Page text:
What image comes to your mind when I say “color contrast”?
Perhaps your first thought is the famously hard-to-read combination of red and green; and you are right. For example, 9 percent of men cannot distinguish between red and green. Even though a minority, it’s helpful to keep in mind that a substantial percentage of your potential customers are affected by improper red-green design.
What else can we say about color contrast?
Well, there are other color pairs that don’t work together too well either. For example, the combination of red and blue is hard on the eyes, even for readers who aren’t “color challenged”. Take a look at the image below.
So, if I just avoid read-green and red-blue, am I done?
Not quite. Color contrast is not only about choosing your colors based on studies on how many people are able to distinguish them. It’s also about people with normal vision but who are in non-optimum conditions, such as direct sunlight shining on the phone screen or having to look at a bright screen in darkness.
Contrast is a very delicate topic and I hope these few lines have made you a bit more aware of the problem.
Obviously, you don’t want to use black on white for all your apps! So how can you check if your color contrast is good enough?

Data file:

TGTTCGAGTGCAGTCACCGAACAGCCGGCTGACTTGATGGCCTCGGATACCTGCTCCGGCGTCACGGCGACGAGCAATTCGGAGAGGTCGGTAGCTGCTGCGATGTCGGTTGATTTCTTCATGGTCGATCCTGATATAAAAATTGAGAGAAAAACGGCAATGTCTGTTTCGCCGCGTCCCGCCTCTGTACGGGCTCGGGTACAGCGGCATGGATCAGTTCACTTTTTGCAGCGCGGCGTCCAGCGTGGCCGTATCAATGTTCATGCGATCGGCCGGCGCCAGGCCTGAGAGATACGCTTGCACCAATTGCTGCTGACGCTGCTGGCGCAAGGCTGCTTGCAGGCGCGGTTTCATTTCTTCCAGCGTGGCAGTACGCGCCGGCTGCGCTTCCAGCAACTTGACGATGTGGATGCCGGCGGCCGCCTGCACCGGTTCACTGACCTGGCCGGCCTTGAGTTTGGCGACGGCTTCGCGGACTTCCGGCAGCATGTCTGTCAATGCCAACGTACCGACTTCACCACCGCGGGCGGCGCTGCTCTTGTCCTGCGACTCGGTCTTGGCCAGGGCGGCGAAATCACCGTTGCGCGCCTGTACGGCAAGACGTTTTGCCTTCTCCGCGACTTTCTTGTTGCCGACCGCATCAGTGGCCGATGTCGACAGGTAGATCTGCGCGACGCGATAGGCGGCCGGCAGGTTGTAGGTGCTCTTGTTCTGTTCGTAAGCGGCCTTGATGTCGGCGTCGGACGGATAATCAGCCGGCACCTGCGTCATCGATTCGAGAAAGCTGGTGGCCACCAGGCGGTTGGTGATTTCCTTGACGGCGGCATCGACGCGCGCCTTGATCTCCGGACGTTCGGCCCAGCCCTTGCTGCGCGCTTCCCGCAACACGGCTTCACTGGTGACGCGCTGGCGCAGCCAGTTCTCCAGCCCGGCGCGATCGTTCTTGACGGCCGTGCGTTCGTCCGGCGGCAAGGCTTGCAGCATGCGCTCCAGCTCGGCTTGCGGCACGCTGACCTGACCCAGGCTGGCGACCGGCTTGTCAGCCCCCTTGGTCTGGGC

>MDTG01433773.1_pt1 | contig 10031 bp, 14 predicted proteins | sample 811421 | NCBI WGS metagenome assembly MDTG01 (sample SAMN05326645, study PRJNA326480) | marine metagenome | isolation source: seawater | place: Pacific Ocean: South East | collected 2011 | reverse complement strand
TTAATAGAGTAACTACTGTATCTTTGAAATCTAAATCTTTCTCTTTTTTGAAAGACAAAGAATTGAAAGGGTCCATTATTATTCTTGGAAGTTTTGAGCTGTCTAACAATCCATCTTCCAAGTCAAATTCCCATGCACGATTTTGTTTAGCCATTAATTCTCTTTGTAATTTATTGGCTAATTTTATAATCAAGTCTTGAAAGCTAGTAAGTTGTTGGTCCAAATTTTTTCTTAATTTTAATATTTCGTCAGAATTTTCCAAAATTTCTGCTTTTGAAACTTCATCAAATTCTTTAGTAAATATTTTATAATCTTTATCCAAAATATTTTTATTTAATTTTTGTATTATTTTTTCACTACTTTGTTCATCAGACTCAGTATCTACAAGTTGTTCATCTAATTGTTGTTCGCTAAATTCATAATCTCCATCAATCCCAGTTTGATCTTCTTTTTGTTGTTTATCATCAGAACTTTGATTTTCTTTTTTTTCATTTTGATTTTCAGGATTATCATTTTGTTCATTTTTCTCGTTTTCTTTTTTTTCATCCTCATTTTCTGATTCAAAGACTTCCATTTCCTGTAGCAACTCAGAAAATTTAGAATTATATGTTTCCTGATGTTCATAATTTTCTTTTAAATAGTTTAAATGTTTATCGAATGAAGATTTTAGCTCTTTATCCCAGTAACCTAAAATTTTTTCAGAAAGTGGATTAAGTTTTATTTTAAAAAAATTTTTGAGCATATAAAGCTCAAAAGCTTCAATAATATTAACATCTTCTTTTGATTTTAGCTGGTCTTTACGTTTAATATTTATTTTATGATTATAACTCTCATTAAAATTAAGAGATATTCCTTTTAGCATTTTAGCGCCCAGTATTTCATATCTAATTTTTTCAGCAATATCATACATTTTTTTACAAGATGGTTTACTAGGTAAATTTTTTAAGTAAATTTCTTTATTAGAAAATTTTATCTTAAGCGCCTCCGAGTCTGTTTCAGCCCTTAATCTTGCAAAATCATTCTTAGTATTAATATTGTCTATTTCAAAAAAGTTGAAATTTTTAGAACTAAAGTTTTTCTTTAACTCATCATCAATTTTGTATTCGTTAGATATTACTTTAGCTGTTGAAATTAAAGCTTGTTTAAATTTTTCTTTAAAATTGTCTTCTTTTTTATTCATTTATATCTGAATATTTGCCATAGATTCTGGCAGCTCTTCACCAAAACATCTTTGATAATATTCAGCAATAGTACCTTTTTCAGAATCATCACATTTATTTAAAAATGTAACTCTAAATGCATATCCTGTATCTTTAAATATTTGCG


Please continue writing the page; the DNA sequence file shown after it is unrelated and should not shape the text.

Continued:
A simple solution is to use an online contrast checker such as http://snook.ca/technical/colour_contrast/colour.html.
The color you are using in code is usually RGB hex code. The first value (hexadecimal pair) in the RGB triplet specifies the mount of red, the second value specifies the amount of green, and third specifies the blue.
Simply feed the foreground color (e.g. the color of your font) and the background color (e.g. the button color) and read the results from the results field.
Especially in mobile environments you should go for fully compliant color combinations:
•The brightness difference is high (≥ 125) and
•The color difference is high (≥ 500)
In addition, you should check the contrast ratio. This ratio is based on the luminance values for the two colors in question. This ratio should be high (7:1 or better) for mobile applications.